After years of dwindling viewership numbers, the Academy Awards on ABC have bounced back and grew more than 50% in viewership, earning a reported 15.36 million viewers, according to numbers shared by Variety. Last year's event drew a historic low 10.5 million viewers, numbers which were relatively understandable, given that the event was held during the middle of the pandemic and celebrated a year in which a number of highly anticipated films had their releases pushed back significantly. Given how the ceremony was mired in backlash ahead of the event, it's unclear if the decisions made by The Academy and ABC ultimately paid off.
Variety breaks down the numbers from recent shows, "The 2021 mid-pandemic, host-less Oscars ceremony drew a record-low 10.5 million viewers and a 2.2 rating among the key adults 18-49 demographic on Sunday, April 25th, according to finalized Live + Same Day data. The year before that, the 2020 emcee-less telecast -- which aired on February 9th, a more typical date for the awards show -- averaged 23.6 million viewers. In 2019, the first year in decades the show went without a host, the 91st Oscars brought in 29.6 million viewers."
Given the negative trajectory of viewership numbers in recent years, ahead of the ceremony, The Academy revealed that eight categories were going to be presented prior to the live broadcast and edited back into the program later that night, much to the dismay of the entire industry. These awards largely focused on the craft teams for the nominated films, such as Best Editing, Best Production Design, and Best Hair and Makeup. Sources close to the situation, however, claimed that ABC made demands that the event be shortened or risk being pulled from broadcast altogether.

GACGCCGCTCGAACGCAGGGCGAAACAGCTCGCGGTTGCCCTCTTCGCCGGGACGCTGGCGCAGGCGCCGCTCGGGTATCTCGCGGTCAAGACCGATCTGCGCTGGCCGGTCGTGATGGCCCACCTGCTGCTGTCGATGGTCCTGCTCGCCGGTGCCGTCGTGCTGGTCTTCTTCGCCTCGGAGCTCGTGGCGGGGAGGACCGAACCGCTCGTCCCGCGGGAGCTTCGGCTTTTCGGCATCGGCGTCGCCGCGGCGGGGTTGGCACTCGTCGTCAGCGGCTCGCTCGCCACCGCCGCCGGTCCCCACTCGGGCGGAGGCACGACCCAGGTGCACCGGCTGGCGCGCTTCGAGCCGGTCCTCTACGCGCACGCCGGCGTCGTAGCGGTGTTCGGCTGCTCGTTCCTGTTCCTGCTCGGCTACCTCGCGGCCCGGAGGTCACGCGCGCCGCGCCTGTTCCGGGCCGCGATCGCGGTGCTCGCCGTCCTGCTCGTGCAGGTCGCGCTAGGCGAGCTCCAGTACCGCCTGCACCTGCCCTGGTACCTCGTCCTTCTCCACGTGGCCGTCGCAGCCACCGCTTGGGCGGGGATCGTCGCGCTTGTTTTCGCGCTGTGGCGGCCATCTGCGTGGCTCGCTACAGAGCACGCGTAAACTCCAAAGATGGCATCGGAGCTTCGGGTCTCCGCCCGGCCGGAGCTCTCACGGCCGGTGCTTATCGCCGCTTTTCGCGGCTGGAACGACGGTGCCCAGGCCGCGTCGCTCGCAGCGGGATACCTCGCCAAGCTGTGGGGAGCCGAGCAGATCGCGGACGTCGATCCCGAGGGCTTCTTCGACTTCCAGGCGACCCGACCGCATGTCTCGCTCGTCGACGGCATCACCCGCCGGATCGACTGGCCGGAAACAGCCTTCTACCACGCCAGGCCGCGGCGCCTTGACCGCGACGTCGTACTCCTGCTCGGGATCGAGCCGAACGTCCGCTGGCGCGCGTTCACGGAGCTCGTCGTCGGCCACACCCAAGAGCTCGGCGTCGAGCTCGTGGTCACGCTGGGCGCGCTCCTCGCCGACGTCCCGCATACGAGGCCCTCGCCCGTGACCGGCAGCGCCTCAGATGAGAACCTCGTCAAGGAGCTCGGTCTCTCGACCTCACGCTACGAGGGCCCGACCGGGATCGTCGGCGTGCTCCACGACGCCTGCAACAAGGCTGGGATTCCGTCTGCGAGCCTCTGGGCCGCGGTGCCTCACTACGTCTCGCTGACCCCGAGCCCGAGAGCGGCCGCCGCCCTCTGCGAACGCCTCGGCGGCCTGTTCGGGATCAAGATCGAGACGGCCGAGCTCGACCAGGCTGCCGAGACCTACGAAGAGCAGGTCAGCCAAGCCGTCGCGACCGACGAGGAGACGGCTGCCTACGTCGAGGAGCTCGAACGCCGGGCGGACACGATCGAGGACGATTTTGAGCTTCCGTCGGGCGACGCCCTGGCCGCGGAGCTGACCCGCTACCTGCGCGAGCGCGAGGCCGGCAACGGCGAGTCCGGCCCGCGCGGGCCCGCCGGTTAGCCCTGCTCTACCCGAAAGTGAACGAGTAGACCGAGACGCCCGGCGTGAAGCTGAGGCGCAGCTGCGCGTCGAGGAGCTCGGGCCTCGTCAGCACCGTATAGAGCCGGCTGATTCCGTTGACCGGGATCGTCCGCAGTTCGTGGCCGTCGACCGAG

A number of reasons may have factored into why the event drew in more numbers, including it being hosted by Amy Schumer, Regina Hall, and Wanda Sykes after going without a host for so many years. Or, knowing that eight awards had been cut from the ceremony, audiences may have merely been curious about how the show itself would be impacted by these cuts. Given the rise in ratings, it's possible that these categories will continue to be omitted in future ceremonies.
Likely another draw to this year's event was that, with more movies being released in theaters in 2021 than in 2020, the films being spotlighted were more well-known, such as Dune earning the most nominations of any movie of the year, which has earned $400 million worldwide. Given the number of shocking events that unfolded at this year's event, surely audiences will be tuning in next year to see what sort of surprises the ceremony has in store for viewers.
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